Violence flared in the African country last November when incumbent president Laurent Gbagbo refused to step down despite election results showing he had lost to opponent Alassane Ouattara.
Over 3,000 people died, including some of Drogba's friends and family.
The 33-year-old was alarmed by what happened in his homeland and now hopes to play a leading role in bringing peace to the country as part of a truth and reconciliation panel similar to the one which helped South Africa come together after apartheid.
Drogba, who will play against Fulham on Wednesday following three weeks out with a head injury, wants to do all he can to help bring peace to his country and concedes the violence has helped him realise his life on the pitch is not as important as preventing more killing in his homeland.
He said: "I wasn't there when it happened but I have lost some people who are really important to me and for this reason I think I see life with different eyes, from a much different perspective.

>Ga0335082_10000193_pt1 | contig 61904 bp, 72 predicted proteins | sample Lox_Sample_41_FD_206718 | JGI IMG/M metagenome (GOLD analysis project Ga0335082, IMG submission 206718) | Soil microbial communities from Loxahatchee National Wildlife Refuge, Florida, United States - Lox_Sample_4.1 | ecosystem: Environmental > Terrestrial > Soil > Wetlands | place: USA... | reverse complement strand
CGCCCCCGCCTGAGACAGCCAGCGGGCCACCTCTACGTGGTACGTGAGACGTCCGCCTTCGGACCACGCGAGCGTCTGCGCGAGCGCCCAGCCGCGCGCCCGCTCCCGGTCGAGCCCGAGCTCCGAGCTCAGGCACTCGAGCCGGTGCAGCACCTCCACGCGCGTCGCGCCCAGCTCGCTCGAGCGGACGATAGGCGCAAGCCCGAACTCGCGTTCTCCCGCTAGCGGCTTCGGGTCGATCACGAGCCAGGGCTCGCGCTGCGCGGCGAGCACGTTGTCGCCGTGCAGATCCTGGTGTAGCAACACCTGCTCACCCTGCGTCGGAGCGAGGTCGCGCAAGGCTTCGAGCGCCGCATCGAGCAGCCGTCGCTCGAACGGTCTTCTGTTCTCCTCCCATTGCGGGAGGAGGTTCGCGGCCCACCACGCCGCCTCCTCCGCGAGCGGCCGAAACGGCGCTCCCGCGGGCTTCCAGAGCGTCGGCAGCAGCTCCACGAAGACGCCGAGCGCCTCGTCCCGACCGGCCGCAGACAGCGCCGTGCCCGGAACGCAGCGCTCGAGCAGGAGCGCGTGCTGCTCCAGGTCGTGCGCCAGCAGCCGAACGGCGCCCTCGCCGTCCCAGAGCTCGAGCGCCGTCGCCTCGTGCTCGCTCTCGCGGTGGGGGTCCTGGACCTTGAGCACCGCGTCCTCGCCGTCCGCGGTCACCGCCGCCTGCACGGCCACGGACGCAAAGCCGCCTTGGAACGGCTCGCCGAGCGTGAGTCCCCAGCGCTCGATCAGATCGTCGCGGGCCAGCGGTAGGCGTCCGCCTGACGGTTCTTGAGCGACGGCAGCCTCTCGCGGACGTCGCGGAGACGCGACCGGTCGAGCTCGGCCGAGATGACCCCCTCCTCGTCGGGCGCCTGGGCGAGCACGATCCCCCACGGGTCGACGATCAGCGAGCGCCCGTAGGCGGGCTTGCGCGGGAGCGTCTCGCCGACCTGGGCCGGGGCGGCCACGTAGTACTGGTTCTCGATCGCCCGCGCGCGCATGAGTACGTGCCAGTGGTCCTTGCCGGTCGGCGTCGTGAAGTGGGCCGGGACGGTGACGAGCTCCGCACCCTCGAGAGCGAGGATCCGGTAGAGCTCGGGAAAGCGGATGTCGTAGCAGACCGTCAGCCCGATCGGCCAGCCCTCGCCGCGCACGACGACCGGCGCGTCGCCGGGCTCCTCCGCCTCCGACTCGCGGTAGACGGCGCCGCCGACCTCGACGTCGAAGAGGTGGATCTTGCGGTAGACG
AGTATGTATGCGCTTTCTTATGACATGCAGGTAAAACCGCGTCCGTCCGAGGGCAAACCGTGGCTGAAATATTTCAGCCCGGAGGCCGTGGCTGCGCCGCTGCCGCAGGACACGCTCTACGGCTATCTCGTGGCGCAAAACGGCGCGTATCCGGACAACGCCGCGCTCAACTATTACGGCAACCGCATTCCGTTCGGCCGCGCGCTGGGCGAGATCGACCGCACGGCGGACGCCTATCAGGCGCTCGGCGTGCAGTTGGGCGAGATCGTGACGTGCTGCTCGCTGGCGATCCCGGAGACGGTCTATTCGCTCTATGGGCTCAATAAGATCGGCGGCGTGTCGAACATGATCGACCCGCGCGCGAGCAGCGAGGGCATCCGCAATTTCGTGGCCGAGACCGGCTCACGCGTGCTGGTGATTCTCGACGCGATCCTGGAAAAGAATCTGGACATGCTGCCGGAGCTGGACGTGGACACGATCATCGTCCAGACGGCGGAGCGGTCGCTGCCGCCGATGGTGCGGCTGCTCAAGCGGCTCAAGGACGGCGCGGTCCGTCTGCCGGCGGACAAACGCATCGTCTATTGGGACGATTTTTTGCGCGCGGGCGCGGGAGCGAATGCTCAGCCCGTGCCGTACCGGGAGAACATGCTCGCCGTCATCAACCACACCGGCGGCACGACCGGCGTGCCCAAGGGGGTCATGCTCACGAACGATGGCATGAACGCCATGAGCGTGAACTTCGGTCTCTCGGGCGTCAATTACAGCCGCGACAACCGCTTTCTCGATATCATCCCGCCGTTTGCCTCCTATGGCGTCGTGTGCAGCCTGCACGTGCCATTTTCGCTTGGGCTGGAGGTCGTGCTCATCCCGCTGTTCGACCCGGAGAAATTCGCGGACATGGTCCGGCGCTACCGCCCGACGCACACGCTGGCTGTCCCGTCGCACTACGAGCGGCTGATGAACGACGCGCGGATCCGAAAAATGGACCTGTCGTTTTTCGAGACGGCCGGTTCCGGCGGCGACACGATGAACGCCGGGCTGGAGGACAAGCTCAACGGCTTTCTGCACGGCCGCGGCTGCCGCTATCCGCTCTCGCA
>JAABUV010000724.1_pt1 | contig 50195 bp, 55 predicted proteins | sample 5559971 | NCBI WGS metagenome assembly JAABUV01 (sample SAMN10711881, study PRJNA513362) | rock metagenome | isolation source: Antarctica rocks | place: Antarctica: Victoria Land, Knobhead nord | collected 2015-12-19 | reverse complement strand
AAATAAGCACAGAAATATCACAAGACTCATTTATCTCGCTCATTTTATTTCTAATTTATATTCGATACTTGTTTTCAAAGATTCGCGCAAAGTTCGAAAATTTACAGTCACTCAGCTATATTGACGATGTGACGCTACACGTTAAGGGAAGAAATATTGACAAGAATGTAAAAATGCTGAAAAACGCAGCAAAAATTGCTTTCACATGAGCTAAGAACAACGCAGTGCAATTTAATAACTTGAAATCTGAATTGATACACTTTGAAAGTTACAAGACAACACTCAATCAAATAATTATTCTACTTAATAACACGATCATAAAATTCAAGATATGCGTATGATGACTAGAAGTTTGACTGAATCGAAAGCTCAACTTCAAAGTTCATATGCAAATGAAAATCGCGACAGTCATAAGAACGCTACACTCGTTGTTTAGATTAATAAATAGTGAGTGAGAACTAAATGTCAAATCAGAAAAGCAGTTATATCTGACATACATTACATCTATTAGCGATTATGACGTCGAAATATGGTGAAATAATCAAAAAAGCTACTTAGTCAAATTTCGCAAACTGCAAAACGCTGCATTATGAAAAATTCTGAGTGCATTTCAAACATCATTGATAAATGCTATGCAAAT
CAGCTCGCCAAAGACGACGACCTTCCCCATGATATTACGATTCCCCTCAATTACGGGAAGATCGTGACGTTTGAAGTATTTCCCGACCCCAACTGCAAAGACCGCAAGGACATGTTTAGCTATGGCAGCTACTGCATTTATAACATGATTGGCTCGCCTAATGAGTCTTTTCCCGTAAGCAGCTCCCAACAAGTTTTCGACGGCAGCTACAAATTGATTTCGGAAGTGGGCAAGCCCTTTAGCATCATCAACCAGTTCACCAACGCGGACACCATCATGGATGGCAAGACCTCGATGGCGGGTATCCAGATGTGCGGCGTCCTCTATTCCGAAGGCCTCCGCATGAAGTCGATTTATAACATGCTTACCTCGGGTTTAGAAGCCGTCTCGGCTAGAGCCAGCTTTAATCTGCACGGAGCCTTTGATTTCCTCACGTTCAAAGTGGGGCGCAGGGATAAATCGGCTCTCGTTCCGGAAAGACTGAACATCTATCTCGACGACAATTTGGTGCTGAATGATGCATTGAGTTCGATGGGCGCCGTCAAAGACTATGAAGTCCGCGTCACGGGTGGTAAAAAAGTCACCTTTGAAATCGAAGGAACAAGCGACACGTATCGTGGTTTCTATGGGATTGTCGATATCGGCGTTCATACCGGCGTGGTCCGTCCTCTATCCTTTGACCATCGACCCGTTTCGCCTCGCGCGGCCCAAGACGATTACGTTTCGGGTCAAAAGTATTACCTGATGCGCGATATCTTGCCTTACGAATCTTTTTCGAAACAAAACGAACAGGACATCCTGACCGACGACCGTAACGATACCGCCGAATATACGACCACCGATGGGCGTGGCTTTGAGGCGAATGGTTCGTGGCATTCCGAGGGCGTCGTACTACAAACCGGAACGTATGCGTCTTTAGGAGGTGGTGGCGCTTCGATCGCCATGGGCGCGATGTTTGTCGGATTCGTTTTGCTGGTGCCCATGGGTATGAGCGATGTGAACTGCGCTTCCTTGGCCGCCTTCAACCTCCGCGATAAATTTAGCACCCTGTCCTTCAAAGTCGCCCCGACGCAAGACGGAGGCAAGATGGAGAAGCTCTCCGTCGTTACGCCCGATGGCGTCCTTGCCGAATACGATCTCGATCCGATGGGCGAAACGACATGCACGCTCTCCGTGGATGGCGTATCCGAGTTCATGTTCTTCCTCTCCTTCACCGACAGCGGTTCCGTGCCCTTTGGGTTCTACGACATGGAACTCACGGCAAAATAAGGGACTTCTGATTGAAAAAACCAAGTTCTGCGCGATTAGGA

"When people close to you die it is difficult to take but you have to go on and that's why I have become involved as I don't want it to happen again."
Drogba insists the panel's role will not be to judge who was responsible for the deaths, but only to bring harmony to the country once more.
"Blaming people is not my ambition," he said.
"That's not how I feel. We are not here to blame. We are here to listen. We will be here to help people and find the way of living together and peace.
"If we judge people we will go nowhere."
Drogba, who met with members of the panel in central London on Tuesday, says the move is not an indication that he will take up a role in politics after he has retired from football.
"As an Ivorian I hope I can help the panel but, no, I will never pursue a career in politics," he added.